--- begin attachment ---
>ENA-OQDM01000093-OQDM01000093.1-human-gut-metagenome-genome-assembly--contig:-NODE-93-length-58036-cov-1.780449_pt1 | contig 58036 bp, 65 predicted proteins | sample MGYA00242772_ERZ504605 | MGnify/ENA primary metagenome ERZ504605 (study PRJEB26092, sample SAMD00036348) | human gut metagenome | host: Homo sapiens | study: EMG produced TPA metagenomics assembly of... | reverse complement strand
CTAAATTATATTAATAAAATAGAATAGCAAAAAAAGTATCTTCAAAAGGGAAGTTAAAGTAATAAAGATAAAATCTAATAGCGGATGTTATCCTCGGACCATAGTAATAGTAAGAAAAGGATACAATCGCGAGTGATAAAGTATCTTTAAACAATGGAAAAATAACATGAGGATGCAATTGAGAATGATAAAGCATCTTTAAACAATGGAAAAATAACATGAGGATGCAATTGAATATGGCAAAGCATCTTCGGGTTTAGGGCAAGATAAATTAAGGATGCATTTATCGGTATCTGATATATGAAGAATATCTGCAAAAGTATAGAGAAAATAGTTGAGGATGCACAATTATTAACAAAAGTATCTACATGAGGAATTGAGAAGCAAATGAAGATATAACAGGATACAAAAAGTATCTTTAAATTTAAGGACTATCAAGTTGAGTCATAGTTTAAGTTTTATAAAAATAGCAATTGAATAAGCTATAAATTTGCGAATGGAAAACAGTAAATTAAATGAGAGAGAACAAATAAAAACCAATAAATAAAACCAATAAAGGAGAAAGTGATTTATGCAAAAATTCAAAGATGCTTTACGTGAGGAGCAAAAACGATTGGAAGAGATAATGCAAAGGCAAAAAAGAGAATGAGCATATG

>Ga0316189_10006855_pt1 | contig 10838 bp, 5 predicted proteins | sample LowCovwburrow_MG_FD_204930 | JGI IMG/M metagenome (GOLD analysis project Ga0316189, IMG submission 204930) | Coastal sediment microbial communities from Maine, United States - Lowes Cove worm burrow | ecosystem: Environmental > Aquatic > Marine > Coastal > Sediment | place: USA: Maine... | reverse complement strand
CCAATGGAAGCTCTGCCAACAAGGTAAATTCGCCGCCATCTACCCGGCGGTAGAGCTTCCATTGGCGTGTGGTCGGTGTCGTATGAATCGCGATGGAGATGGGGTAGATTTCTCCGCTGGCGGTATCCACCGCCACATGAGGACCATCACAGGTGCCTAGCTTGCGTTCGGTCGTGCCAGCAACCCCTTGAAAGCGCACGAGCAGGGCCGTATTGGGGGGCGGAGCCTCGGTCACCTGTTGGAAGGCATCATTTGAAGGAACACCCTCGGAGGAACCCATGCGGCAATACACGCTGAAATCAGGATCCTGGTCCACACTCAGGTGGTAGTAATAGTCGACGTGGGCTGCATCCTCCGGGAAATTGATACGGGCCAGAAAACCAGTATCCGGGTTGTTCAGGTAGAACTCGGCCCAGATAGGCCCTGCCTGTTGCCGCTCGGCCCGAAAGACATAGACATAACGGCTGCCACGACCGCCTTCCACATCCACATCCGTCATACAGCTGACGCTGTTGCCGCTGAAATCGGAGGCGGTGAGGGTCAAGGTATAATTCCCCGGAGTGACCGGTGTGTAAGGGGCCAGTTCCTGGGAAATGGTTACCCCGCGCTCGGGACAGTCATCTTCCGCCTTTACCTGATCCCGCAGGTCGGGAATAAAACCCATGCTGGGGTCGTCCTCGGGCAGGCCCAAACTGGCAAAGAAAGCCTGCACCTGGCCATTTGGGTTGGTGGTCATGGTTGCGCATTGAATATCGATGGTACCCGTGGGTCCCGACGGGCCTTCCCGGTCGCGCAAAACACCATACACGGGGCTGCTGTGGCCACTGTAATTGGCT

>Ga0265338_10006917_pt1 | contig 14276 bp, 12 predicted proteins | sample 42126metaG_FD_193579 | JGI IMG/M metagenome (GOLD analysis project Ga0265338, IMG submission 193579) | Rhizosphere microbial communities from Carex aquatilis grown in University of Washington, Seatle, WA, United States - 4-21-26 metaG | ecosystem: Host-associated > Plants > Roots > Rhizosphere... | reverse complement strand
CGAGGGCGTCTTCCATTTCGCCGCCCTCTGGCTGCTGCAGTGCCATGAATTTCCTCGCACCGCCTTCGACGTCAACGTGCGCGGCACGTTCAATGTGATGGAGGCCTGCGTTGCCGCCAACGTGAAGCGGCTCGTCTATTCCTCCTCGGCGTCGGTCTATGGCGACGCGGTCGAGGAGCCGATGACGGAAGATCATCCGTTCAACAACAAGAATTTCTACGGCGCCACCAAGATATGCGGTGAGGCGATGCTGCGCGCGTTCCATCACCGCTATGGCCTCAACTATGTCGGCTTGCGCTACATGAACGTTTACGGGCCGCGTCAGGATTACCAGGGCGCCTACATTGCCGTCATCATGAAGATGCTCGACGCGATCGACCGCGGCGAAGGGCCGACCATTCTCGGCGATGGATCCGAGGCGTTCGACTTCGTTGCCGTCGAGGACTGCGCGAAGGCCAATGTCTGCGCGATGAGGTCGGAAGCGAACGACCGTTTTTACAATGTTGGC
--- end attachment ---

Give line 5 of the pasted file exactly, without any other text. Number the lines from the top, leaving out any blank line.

>Ga0265338_10006917_pt1 | contig 14276 bp, 12 predicted proteins | sample 42126metaG_FD_193579 | JGI IMG/M metagenome (GOLD analysis project Ga0265338, IMG submission 193579) | Rhizosphere microbial communities from Carex aquatilis grown in University of Washington, Seatle, WA, United States - 4-21-26 metaG | ecosystem: Host-associated > Plants > Roots > Rhizosphere... | reverse complement strand